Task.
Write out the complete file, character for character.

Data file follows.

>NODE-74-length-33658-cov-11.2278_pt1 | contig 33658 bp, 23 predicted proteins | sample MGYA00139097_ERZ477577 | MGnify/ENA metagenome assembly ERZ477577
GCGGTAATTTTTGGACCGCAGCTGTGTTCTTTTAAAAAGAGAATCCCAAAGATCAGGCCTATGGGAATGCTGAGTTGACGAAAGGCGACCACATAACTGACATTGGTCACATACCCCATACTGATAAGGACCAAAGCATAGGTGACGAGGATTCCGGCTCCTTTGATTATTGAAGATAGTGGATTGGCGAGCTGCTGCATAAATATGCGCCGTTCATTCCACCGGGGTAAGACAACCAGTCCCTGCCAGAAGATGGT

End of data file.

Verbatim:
>NODE-74-length-33658-cov-11.2278_pt1 | contig 33658 bp, 23 predicted proteins | sample MGYA00139097_ERZ477577 | MGnify/ENA metagenome assembly ERZ477577
GCGGTAATTTTTGGACCGCAGCTGTGTTCTTTTAAAAAGAGAATCCCAAAGATCAGGCCTATGGGAATGCTGAGTTGACGAAAGGCGACCACATAACTGACATTGGTCACATACCCCATACTGATAAGGACCAAAGCATAGGTGACGAGGATTCCGGCTCCTTTGATTATTGAAGATAGTGGATTGGCGAGCTGCTGCATAAATATGCGCCGTTCATTCCACCGGGGTAAGACAACCAGTCCCTGCCAGAAGATGGT